Indonesia has confirmed that it has detected African swine fever in North Sumatra, and is investigating pig deaths in some other provinces.
Minister for Agriculture Bridget McKenzie said the news was concerning, especially as Indonesia-and particularly Bali-was so popular with Australian tourists.
“There are about 188 flights a week from Indonesia direct into Sydney, Melbourne, Brisbane, Cairns, Perth, Adelaide and Darwin,” Minister McKenzie said.
“African swine fever kills about 80 per cent of the pigs it infects, there’s no cure and no vaccine; and it’s not present in Australia.
“Our government has already responded to this global disease threat-to safeguard the 36,000 jobs that rely on our pork industry and to protect Australia’s international trade, built on our reputation for producing safe food and fibre.
“Bali is a favourite holiday destination for Australians and it’s also a region with a lot of pigs.
“Our government foresaw the threat this disease posed and just last week I announced an extra $66.6 million to put 130 more biosecurity officers at our airports to do half a million more passenger screenings and deploy an extra six detector dogs.
“My department has already raised the risk status of flights from Indonesia and is increasing screening, interventions and scrutiny of travellers in line with the procedures we use to manage flights arriving from other ASF affected countries.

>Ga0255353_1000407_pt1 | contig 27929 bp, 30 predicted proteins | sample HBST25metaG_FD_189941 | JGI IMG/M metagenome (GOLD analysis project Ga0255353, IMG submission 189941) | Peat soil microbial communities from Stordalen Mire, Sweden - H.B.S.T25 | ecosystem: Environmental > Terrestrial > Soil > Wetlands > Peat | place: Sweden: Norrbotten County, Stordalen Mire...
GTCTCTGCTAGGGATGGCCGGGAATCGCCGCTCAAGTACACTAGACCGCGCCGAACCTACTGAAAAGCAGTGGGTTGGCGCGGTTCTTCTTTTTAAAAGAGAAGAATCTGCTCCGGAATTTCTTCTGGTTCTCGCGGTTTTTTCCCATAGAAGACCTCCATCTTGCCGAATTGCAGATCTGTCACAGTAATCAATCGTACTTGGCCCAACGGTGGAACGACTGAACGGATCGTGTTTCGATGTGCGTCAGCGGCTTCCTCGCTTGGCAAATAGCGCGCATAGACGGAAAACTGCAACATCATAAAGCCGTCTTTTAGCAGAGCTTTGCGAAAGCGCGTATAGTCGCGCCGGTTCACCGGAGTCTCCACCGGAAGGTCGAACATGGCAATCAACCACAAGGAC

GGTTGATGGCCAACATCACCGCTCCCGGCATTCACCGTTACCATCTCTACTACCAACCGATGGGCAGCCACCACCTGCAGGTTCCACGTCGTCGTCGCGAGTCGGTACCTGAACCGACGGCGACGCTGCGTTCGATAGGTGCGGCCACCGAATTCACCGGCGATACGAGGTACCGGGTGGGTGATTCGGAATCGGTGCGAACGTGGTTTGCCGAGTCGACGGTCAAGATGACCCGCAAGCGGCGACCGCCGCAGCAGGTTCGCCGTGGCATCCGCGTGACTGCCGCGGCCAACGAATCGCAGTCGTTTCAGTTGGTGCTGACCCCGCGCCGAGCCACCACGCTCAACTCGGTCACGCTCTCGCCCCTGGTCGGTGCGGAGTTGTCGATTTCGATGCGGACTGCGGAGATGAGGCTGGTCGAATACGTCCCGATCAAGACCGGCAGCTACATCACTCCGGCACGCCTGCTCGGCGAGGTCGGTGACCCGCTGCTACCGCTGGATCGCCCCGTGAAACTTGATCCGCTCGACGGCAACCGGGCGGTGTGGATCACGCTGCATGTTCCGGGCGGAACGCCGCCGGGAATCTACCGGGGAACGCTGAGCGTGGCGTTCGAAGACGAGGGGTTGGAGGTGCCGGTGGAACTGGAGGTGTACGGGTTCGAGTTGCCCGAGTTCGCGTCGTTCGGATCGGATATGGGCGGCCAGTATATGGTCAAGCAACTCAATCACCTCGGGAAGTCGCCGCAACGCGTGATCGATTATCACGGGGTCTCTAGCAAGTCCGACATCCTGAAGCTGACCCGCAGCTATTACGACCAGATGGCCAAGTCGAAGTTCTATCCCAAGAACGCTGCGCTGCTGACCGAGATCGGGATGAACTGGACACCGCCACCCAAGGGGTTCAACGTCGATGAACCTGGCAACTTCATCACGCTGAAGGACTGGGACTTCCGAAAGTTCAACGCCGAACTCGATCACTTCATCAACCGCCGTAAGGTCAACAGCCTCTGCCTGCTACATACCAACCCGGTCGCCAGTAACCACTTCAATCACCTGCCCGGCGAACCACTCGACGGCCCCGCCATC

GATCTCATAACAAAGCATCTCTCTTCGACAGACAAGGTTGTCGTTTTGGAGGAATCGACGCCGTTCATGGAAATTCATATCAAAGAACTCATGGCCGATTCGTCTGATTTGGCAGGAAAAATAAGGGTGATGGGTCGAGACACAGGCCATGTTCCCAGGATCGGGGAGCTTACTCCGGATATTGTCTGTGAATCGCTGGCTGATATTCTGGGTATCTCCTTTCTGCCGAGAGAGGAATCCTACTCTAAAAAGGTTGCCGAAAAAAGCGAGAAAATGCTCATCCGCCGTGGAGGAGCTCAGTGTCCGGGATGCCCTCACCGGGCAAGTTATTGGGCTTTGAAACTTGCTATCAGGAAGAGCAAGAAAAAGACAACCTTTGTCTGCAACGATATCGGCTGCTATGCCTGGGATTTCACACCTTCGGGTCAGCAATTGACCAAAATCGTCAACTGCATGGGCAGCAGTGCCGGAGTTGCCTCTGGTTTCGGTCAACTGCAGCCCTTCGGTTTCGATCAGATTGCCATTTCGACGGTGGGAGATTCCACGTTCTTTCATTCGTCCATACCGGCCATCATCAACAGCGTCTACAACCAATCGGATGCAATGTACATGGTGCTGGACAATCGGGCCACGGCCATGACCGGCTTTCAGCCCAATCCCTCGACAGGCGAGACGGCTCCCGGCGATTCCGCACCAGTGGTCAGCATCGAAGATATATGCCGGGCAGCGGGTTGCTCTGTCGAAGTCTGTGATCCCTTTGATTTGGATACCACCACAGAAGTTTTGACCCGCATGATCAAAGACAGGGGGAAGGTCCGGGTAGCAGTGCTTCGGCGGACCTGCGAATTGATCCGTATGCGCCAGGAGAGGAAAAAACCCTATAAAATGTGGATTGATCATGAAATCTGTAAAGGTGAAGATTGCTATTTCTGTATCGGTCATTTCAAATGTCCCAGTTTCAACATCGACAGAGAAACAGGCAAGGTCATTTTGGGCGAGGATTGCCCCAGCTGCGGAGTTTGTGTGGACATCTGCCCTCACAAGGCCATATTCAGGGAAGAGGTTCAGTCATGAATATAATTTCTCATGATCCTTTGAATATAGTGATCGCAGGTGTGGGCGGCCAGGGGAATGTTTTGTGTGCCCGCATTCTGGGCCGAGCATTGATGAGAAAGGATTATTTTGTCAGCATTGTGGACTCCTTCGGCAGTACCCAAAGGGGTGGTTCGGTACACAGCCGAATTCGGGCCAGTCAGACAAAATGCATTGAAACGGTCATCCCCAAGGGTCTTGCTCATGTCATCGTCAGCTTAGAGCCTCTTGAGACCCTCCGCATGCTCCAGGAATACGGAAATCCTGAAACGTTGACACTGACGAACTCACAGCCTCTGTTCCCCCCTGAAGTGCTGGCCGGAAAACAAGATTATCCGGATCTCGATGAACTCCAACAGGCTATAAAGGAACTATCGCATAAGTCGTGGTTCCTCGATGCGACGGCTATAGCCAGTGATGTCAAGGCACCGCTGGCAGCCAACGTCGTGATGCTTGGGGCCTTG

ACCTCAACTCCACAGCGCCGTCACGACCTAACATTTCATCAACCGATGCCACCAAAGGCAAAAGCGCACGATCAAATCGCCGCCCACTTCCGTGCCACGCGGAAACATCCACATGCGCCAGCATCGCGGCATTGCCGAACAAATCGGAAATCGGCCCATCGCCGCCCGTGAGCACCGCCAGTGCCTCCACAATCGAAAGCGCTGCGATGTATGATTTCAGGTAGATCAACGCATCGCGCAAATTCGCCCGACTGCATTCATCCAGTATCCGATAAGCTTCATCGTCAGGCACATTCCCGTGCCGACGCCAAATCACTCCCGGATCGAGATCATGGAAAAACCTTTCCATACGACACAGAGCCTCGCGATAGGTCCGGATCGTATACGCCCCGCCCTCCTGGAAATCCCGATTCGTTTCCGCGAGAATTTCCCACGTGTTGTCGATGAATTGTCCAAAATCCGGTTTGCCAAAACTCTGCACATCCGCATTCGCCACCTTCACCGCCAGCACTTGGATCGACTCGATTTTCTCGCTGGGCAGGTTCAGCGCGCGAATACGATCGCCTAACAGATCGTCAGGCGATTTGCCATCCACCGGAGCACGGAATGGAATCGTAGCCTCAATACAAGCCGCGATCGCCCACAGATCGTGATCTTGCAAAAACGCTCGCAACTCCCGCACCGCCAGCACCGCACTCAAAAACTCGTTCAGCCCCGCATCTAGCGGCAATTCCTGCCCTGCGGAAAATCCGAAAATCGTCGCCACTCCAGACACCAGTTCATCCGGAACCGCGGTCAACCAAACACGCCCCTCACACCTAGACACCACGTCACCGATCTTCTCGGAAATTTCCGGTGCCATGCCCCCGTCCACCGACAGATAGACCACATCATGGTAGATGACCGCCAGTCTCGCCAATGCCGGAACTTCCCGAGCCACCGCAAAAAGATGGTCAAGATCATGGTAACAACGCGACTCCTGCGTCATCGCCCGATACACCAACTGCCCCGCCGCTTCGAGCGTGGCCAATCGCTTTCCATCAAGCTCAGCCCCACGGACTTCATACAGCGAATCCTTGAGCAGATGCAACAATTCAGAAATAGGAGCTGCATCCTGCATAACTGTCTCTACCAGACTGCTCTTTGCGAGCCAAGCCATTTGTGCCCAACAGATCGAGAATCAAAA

“I’d appeal to anyone travelling between Australia and Bali and elsewhere in Indonesia to be extra diligent about declaring what they’re bringing back in-and to clean shoes and any other outdoor equipment.
“This virus is exceptionally hardy and can live in frozen meat for up to two years and in things like blood for six years.
“It can be spread by people going into an affected area and taking the virus out on their shoes, or through pigs eating scraps that contain affected product.
“We have a zero tolerance approach to people who lie about what they have in their luggage and we’ve refused entry to Australia for six people caught with biosecurity risk material.
“If returning Australians do the same, they could face criminal prosecution or civil court action, and be ordered to pay up to $420,000 and be sentenced to up to 10 years in jail.
“That is how seriously we’re taking this threat.
“In less than a year we’ve seized 32 tonnes of pork from air travellers and recent testing showed that about 50 per cent of seized product contained African swine fever.”